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Iambic Pentameter-General Information

Page history last edited by cbennett 8 years, 8 months ago

 

Let’s define some terms to help explain this one. Meter refers to the pattern of syllables in a line of poetry. The most basic unit of measure in a poem is the syllable and the pattern of syllables in a line, from stressed to unstressed or vice versa. This is the meter. Syllables are paired two and three at a time, depending on the stresses in the sentence.

 

Two syllables together, or three if it’s a three-syllable construction, is known as a foot. So in a line of poetry the cow would be considered one foot. Because when you say the words, the is unstressed and cow is stressed, it can be represented as da DUM. An unstressed/stressed foot is known as an iamb. That’s where the term iambic comes from.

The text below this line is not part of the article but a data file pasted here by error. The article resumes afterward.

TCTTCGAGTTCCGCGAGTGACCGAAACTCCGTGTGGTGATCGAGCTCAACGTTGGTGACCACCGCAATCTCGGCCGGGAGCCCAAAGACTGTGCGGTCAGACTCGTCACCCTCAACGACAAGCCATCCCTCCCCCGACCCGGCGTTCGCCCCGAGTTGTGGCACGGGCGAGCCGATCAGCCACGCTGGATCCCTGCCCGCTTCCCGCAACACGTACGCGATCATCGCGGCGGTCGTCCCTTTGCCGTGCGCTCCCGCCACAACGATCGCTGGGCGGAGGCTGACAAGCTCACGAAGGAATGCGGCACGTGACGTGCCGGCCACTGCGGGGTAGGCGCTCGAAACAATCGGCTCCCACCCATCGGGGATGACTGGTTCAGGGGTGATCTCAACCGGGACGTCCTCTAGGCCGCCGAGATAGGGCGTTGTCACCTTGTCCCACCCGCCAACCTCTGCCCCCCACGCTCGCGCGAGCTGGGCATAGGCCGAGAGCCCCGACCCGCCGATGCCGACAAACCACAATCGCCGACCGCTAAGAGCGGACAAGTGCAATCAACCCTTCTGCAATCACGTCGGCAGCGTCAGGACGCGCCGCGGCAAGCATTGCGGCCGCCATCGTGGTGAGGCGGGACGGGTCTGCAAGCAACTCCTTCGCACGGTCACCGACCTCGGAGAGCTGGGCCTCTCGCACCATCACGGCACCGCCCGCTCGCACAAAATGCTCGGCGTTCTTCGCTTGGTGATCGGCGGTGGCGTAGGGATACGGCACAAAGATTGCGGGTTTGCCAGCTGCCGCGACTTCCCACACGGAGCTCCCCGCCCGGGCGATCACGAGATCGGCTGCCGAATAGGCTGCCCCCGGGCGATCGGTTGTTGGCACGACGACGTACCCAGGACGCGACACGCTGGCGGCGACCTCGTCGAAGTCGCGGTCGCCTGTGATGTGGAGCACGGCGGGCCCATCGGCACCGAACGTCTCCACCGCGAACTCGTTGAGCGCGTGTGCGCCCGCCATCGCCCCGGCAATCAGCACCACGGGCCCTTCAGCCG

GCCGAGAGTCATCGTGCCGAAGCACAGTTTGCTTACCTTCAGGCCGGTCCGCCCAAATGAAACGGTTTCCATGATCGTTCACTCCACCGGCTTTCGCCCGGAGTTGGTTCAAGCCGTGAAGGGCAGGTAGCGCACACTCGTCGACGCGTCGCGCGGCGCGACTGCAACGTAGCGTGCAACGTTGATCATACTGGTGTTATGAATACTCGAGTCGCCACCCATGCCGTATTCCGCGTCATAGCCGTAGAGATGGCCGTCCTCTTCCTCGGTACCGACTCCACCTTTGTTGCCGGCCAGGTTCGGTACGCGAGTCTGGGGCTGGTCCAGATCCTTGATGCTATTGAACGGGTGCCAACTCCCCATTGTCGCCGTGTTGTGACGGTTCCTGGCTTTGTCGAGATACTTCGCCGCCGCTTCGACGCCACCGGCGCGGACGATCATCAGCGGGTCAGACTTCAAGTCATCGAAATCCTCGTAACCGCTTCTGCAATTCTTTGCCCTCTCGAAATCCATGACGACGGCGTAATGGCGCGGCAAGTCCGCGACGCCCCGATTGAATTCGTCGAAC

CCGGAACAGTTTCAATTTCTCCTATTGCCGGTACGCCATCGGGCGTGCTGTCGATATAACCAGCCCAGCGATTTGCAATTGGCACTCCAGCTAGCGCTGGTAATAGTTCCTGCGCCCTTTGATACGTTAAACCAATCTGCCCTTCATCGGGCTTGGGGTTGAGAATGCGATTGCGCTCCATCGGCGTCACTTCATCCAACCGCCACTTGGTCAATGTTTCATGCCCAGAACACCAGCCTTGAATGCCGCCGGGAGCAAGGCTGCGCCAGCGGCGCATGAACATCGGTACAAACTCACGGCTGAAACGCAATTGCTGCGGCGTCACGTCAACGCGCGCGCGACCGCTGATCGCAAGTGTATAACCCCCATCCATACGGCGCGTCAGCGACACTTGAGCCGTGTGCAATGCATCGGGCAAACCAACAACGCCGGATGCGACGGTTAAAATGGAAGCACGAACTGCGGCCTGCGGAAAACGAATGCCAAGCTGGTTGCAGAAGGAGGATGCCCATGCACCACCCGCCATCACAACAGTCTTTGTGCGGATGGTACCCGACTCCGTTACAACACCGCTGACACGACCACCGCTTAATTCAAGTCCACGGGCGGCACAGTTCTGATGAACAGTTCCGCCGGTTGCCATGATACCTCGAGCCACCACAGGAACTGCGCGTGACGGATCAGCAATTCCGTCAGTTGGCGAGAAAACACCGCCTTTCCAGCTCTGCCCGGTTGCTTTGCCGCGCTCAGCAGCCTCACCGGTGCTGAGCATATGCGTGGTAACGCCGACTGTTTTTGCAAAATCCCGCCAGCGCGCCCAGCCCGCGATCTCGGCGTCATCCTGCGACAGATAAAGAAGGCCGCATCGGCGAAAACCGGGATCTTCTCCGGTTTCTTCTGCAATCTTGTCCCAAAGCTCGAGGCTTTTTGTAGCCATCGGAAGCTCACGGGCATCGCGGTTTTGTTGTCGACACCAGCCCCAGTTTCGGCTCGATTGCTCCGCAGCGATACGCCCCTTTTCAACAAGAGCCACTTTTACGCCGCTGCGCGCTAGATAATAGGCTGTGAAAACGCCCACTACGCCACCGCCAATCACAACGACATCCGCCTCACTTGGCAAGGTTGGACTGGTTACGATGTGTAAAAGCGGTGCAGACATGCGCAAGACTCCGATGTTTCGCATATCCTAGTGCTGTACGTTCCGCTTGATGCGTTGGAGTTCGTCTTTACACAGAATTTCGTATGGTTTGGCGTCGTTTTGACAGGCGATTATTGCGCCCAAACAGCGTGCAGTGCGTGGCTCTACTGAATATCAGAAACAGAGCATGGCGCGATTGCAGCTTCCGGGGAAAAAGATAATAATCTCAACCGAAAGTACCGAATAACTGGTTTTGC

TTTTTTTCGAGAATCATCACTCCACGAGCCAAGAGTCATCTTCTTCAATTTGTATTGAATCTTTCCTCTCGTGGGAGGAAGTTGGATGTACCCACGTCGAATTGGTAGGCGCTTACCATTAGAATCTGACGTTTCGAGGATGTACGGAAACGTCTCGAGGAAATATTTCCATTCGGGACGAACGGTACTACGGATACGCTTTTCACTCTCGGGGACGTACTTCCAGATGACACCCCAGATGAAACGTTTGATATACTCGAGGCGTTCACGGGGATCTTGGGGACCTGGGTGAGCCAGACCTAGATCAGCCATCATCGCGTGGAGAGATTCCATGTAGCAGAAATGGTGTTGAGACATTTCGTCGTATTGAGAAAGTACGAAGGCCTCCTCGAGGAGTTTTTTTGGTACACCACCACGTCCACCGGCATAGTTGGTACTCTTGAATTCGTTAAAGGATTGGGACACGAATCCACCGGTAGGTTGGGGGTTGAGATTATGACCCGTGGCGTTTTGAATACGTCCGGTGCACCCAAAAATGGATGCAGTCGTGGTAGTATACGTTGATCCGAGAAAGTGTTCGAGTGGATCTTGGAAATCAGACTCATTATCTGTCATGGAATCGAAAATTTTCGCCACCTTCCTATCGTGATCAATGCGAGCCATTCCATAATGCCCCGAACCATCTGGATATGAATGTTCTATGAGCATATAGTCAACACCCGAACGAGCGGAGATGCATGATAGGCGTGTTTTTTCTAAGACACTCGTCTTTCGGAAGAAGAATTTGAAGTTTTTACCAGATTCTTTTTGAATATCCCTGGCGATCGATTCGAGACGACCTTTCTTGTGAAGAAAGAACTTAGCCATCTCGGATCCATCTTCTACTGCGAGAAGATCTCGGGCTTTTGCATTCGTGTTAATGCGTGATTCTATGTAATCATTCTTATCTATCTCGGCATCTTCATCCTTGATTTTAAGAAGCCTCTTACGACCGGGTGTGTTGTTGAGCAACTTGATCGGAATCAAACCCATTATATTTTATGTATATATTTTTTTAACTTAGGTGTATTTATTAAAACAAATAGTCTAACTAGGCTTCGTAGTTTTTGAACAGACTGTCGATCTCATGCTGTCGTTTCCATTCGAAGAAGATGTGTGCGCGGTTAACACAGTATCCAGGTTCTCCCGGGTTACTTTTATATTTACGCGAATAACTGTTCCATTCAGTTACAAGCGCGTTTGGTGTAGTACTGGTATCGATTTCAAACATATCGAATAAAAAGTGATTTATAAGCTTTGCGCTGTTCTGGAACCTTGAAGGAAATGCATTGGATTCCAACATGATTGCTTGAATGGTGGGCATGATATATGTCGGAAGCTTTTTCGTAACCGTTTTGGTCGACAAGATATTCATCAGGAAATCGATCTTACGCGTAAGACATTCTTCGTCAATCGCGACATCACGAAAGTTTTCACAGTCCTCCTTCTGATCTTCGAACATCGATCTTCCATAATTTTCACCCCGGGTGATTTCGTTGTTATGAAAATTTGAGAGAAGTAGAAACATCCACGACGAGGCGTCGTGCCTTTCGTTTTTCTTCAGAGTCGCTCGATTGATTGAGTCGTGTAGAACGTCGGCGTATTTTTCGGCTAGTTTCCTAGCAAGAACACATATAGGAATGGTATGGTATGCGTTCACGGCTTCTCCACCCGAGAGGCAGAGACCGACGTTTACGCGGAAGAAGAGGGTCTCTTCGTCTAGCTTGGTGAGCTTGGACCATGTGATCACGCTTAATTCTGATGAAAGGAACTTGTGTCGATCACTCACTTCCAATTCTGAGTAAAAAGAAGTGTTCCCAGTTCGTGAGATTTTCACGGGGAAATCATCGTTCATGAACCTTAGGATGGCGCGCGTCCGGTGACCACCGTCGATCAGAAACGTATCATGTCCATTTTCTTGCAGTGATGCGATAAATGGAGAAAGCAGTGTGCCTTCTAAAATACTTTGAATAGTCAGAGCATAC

Pentameter is simply penta, which means 5, meters. So a line of poetry written in pentameter has 5 feet, or 5 sets of stressed and unstressed syllables. In basic iambic pentameter, a line would have 5 feet of iambs, which is an unstressed and then a stressed syllable. For example:

 

 

If you would put the key inside the lock

 

This line has 5 feet, so it’s written in pentameter. And the stressing pattern is all iambs:

 

if YOU | would PUT | the KEY | inSIDE | the LOCK

 

da DUM | da DUM | da DUM | da DUM | da DUM

 

That’s the simplest way to define iambic pentameter.  

 

 

 

 

 

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